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In my paintings, I want to depict the mystery and stories of the forest, spoken in a language we have yet to fully understand.
What is it about trees?
Something about them speaks to me at a primal level. For an artist, they offer a wealth of inspiration and subject matter. I haven’t gone back to check the exact number, but a very large percentage of my paintings have trees in them. Maybe not as the actual focal point, but certainly they are there. They perform a function; to establish the horizon line, or add perspective or infer distance or depth to the scene.
But, lately, trees are front and center in my work. I have been doing a series I call my Forest Series of paintings. They are impressionistic in style, but with a contemporary feel, using cold wax medium to enhance texture. The medium provides value in its ability, when added to the oil paint, to manipulate the paint in unique ways that lends itself to layering, scraping and solvent reduction. The actual application of paint can be modified on the panel. All of these steps contribute to the end result. I like the unexpected effects and spontaneity in the painting process that cold wax medium allows. I just like the way the painting LOOKS! And it is my go-to for painting trees, or more specifically suggesting the leaves of trees.
The forest is a multi-layered ecosystem that we are only now beginning to appreciate. I learned so much through books like "The Overstory,” by Richard Powers and Peter Wohlleben's "The Hidden Life of Trees.” My Forest Series of paintings is all about the communication happening between and among trees. I want to depict the mystery and stories of the forest, spoken in a language we have yet to fully understand.
And then, there is this by Mary Oliver, from her poem When I Am Among the Trees, from her 2006 book, Thirst:
Around me the trees stir in their leaves and call out, “Stay a while.” The light flows from their branches. And they call again, “It’s simple,” they say. “and you too have come into the world to do this, to go easy, to be filled with light, and to shine.”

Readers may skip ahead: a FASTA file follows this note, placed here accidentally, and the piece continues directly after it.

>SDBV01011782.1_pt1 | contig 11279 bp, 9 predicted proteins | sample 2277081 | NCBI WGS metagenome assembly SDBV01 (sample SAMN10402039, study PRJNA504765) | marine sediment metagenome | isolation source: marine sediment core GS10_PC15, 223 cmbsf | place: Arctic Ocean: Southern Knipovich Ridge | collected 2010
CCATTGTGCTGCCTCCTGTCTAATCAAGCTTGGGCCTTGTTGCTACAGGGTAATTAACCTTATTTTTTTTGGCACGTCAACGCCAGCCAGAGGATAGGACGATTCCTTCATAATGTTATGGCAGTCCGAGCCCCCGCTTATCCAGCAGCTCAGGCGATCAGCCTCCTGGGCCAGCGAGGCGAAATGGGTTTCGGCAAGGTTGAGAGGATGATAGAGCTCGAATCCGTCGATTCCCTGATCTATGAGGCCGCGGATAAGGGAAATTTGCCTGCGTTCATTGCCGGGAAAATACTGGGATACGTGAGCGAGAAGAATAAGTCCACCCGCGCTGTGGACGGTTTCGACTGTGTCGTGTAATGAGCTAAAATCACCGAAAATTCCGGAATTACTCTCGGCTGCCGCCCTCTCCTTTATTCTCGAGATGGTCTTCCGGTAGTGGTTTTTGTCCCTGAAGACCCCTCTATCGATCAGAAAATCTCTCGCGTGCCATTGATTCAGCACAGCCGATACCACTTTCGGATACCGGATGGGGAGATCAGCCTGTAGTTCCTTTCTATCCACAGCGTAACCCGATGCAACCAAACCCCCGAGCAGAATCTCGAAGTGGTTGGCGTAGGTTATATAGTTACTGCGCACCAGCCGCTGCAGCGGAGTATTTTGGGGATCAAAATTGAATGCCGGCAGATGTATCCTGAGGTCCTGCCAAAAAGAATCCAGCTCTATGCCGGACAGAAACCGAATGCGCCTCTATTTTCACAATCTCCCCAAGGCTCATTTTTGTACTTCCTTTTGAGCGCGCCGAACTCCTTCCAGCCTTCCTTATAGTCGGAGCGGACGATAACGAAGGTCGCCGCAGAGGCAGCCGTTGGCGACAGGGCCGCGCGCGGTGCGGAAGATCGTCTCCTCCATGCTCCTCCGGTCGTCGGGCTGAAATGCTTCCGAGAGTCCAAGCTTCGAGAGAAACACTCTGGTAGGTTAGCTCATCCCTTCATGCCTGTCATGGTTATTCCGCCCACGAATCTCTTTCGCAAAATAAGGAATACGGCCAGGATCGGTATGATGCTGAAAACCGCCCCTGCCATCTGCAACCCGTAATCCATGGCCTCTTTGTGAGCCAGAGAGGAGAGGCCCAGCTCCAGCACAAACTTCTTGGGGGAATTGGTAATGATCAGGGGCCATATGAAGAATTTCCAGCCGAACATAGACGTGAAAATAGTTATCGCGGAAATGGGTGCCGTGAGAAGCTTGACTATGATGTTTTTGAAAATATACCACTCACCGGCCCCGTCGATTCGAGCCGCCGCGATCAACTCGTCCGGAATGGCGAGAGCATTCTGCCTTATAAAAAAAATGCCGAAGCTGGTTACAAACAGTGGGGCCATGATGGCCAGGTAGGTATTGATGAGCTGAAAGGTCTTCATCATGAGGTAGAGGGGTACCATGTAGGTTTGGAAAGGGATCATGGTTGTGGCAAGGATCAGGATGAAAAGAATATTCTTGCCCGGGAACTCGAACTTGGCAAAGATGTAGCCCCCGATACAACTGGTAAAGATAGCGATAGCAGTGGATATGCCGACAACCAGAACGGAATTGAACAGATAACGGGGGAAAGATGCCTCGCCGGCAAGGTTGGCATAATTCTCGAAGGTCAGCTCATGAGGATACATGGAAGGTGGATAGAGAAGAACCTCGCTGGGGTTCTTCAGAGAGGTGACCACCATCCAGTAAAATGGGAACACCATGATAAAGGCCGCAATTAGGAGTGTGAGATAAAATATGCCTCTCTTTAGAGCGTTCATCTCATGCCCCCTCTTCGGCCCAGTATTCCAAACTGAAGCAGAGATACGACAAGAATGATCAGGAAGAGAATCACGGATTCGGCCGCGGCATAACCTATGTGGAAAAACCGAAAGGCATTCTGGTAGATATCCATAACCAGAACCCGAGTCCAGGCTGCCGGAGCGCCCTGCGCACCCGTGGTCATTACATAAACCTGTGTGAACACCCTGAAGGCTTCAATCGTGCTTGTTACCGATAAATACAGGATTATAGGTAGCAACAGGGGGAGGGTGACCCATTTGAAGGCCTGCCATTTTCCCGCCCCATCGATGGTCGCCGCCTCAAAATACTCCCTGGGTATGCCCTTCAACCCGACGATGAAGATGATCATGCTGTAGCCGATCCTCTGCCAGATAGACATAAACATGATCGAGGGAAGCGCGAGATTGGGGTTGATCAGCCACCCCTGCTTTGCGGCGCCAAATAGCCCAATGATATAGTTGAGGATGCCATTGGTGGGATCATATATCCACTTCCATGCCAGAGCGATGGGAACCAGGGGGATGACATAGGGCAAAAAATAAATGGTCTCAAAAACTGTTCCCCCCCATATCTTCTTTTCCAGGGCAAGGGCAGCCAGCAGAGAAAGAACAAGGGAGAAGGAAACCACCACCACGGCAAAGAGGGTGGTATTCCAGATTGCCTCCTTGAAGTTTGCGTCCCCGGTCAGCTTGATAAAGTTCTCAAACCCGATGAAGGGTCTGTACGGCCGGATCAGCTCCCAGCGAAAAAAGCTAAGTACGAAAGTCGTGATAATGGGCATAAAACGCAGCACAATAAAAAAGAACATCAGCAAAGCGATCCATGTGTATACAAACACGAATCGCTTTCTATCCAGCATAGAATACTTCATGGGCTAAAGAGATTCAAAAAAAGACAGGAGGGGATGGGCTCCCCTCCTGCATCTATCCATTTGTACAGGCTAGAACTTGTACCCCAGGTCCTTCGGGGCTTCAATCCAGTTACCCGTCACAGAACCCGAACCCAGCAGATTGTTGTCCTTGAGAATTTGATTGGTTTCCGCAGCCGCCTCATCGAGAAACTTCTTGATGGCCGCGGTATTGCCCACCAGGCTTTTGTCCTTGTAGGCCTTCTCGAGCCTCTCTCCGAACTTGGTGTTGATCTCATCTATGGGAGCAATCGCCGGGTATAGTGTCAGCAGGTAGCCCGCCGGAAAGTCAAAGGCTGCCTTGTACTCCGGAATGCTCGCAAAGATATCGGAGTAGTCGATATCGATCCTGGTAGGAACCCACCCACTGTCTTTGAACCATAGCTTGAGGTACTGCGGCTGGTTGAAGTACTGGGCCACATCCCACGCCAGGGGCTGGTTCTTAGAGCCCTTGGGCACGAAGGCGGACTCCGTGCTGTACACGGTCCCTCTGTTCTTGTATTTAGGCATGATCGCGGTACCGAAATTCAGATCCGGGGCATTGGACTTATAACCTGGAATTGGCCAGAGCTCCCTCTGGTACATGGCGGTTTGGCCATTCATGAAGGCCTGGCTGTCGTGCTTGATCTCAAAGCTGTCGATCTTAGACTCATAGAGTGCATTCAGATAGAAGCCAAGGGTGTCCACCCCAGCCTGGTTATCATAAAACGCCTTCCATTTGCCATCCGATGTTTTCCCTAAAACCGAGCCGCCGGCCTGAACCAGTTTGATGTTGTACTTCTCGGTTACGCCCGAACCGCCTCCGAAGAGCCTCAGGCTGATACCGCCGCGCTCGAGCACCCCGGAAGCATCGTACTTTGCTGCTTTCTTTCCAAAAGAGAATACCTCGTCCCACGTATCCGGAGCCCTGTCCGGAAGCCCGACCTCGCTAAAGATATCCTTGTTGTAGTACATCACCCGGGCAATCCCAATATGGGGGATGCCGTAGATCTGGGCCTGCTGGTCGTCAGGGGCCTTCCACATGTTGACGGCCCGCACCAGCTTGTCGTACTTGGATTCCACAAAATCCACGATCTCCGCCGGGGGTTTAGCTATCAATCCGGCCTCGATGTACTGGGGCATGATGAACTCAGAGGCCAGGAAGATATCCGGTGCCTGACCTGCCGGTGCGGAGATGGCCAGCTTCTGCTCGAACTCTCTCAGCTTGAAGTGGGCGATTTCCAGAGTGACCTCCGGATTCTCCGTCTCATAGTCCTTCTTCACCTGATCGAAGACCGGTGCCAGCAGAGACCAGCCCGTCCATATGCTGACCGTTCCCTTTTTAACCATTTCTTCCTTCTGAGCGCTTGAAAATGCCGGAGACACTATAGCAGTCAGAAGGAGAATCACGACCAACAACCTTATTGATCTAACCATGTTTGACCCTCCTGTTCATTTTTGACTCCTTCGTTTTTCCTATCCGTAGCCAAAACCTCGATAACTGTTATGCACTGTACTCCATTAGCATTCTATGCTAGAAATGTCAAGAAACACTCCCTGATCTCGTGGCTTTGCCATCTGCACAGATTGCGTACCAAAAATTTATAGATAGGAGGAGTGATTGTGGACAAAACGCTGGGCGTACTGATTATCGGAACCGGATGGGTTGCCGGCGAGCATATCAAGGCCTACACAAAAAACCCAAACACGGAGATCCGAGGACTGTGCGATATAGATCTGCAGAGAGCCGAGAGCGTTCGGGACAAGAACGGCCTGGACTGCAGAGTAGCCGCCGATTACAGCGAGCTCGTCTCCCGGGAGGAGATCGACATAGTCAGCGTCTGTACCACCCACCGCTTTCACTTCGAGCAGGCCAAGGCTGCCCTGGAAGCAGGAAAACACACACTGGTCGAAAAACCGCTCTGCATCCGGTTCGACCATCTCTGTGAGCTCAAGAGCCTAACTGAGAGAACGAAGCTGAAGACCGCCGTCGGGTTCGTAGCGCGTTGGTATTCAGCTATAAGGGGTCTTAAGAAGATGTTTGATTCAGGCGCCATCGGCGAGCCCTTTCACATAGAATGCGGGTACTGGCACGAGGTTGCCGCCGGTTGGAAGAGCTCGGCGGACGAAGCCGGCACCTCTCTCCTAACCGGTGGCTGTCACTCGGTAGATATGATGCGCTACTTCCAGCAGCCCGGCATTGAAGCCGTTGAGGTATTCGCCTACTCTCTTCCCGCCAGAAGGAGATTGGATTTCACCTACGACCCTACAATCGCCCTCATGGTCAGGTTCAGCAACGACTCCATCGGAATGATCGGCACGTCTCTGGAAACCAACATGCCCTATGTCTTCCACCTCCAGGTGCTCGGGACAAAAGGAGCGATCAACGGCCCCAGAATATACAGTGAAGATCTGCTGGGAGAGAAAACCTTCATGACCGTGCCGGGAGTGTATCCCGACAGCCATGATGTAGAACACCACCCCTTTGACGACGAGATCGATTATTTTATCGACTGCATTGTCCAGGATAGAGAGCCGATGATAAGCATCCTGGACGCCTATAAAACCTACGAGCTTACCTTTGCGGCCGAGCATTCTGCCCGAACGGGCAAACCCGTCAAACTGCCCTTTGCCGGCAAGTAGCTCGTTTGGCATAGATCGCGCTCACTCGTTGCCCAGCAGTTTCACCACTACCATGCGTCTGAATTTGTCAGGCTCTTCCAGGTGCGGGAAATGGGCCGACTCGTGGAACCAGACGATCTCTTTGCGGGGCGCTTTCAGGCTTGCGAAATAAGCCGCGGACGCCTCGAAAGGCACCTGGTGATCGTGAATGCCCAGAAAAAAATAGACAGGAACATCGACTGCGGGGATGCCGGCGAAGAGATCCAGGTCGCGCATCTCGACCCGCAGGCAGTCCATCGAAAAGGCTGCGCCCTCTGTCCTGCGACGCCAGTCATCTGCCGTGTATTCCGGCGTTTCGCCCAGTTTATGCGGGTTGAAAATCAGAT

After reading these books, I cannot walk in a forest, or be with trees without listening a bit closer to hear what they might be saying. There is of course the rustle of the leaves in a breeze or the gentle leaning with the wind. But, underground, and perhaps in the crown’s canopy, there is a network of correspondence going on that we have known little about until now.
Trees share water and nutrients through their complex woven networks of roots and fungi; they communicate. They send distress signals about drought and disease, for example, or insect attacks, and other trees alter their behavior when they receive these messages. Scientists call these mycorrhizal networks.
So far, we humans can only hear these communications at the spiritual level. Trees make us more aware of our connections with something larger than ourselves. In mythology, they hold the nature spirits. We can worship them from below, a practice known as Dendrolatry.
But can we communicate with them? Will they know what we are saying? Can we understand what they are trying to tell us? Are they trying to tell us anything? I have no idea. But, I am with Mary Oliver. Isn’t nice to think they are?
Perhaps just being with and among trees is enough of a connection. Maybe the being there is all that is needed for a conversation to take place.
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Tabby Ivy is a painter living in Bigfork, Montana. Painting came late in her life. Her studio is a converted golf cart garage which is a sanctuary for working and reading her extensive collection of art books. Learn more at http://tabbyivy.com/.